Category Archives: Writing

Books That Fill You With Sudden, Inexplicable Curiosity

An excerpt from If on a winter’s night a traveler by Italo Calvino Translated by William Weaver So, then, you noticed in a newspaper that If on a winter’s night a traveler had appeared, the new book by Italo Calvino, who hadn’t published … Continue reading

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one person out of 8,000,000

“Personal Poem” by Frank O’Hara Now when I walk around at lunchtime I have only two charms in my pocket an old Roman coin Mike Kanemitsu gave me and a bolt-head that broke off a packing case when I was … Continue reading

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And the Moon Be Still as Bright

Regular visitors to TBTP may recall my many posts about the novels and short stories by the great American writer Ray Bradbury. One of the first sci-fi gems of his that I remember reading as a young child is the … Continue reading

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Primary Source

It’s now possible to read one of the oldest books of English literature in the world  online.The Exeter Book is a 1oth century anthology of poetry in Old English and one of  only four manuscript books containing virtually all the English … Continue reading

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Freedom is a Fable

Freedom, A Fable: A Curious Interpretation of the Wit of a Negress in Troubled Times.Illustrated book with offset lithographs on paper and laser-cut pop-up paper silhouettes, 1997. I have always been emotionally moved by Kara Walker’s powerful art work, especially … Continue reading

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Summer Reading List

Once again Barack Obama has released his summer reading list. On Facebook, he wrote, “Whether you’re camped out on the beach or curled up on the couch on a rainy day, there’s nothing quite like sitting down with a great book … Continue reading

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Nemo me impune lacessit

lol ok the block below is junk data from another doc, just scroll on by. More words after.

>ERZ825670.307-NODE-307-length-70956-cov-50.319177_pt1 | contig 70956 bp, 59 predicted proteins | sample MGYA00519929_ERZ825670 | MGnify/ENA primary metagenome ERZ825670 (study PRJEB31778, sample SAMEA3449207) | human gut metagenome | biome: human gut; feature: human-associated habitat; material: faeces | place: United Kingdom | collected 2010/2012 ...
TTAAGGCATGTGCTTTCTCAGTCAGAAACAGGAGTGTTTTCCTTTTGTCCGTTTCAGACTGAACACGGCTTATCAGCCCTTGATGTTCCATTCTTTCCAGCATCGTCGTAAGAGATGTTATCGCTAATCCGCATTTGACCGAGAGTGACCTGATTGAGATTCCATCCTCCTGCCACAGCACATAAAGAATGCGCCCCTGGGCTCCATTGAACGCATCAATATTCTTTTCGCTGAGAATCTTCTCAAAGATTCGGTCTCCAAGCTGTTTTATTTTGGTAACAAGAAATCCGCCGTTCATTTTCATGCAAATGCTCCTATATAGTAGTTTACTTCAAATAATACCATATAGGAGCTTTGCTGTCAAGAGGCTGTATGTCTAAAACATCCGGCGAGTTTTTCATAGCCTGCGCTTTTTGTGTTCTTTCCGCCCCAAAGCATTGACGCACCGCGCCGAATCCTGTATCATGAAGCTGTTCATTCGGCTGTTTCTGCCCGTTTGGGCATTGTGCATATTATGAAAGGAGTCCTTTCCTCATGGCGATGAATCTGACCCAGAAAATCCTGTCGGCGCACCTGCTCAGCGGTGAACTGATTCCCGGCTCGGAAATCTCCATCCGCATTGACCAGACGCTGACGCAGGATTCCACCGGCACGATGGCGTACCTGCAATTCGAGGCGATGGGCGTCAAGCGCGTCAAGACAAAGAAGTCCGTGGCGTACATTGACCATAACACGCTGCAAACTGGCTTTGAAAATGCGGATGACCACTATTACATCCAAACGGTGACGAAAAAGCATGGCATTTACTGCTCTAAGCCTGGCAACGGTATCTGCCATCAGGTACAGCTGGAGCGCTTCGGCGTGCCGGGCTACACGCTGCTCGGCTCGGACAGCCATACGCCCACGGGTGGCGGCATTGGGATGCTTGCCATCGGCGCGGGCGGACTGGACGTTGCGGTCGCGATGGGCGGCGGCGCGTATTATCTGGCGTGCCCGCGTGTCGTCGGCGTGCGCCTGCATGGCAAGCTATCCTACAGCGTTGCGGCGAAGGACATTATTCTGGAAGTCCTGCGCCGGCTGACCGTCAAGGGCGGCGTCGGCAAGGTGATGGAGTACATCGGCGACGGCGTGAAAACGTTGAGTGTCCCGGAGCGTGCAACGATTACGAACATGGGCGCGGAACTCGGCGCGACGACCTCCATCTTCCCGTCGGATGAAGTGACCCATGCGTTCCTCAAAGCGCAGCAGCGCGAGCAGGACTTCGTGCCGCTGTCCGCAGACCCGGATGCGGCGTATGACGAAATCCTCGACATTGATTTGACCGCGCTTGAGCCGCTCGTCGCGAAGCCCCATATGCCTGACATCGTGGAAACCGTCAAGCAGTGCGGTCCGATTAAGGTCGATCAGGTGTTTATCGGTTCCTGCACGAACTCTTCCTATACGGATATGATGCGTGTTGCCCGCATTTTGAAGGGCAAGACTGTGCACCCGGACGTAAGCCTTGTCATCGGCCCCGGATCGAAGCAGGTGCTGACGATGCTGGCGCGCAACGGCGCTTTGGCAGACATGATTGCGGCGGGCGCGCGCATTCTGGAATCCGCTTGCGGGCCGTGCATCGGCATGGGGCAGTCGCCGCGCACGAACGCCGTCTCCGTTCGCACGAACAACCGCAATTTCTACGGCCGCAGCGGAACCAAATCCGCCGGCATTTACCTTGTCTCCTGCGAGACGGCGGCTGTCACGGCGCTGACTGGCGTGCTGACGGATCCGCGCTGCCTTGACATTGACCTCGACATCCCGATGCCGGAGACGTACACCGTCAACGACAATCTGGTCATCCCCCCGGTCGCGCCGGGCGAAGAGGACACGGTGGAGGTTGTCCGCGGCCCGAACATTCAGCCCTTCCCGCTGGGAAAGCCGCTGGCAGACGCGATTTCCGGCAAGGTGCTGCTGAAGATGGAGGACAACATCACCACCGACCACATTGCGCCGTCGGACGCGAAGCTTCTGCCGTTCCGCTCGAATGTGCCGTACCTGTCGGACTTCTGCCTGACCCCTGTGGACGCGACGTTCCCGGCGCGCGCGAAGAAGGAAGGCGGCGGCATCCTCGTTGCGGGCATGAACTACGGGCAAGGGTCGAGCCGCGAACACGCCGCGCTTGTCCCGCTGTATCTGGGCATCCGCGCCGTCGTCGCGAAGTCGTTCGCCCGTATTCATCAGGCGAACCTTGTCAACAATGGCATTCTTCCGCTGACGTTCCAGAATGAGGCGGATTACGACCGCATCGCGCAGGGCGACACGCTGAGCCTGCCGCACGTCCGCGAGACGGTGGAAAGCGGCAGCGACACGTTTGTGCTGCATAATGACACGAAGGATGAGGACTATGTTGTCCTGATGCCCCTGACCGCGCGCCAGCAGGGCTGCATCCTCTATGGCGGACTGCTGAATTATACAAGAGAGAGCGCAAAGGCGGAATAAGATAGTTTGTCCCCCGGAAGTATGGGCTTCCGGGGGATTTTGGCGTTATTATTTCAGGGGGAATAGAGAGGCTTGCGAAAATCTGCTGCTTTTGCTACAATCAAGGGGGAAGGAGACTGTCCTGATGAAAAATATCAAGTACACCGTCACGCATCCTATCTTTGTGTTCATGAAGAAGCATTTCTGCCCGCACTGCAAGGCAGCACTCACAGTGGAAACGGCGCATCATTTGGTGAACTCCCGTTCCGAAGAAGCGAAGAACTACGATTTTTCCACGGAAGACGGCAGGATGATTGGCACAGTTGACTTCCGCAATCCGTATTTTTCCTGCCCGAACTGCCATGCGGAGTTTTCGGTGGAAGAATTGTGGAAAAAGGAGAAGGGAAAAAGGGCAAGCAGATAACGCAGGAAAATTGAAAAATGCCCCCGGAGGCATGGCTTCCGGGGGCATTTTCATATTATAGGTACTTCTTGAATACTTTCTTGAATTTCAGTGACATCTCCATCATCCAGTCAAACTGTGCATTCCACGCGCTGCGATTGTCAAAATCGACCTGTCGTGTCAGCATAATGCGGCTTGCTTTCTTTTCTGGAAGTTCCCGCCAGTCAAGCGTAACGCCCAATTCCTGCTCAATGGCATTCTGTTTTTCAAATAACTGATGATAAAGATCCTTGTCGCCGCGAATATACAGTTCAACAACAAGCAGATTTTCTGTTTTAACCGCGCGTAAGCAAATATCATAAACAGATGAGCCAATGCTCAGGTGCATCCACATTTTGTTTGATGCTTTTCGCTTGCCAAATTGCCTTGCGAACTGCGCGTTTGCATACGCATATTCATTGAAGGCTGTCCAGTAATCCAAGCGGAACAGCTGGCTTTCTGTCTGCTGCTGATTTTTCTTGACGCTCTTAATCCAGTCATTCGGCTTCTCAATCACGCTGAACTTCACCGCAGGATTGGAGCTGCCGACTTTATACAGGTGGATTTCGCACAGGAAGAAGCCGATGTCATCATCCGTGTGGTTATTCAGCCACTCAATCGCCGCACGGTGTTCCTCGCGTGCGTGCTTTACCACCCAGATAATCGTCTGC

In this age of mindless memes, it’s refreshing to run across an unexpected Edgar Allan Poe reference. While not as well known as the Murders in the Rue Morgue or the Tell- Tale Heart, The Cask of Amontillado is just … Continue reading

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The Idea of a Forest

THE OTHER TRADITION John Ashbery They all came, some wore sentiments Emblazoned on T-shirts, proclaiming the lateness Of the hour, and indeed the sun slanted its rays Through branches of Norfolk Island pine as though Politely clearing its throat, and … Continue reading

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Soon the city fades before your eyes…

When you have arrived at Phyllis, you rejoice in observing all the bridges over the canals, each different from the others: cambered, covered, on pillars, on barges, suspended, with tracery balustrades. And what a variety of windows looks down on … Continue reading

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The sound of liberty

The Memoirs and Poems of Phillis Wheatley celebrates the life and work of the first Black American poet to be published. Although she was an enslaved person, Phillis Wheatley Peters was one of the best-known poets in pre-19th century America. Educated … Continue reading

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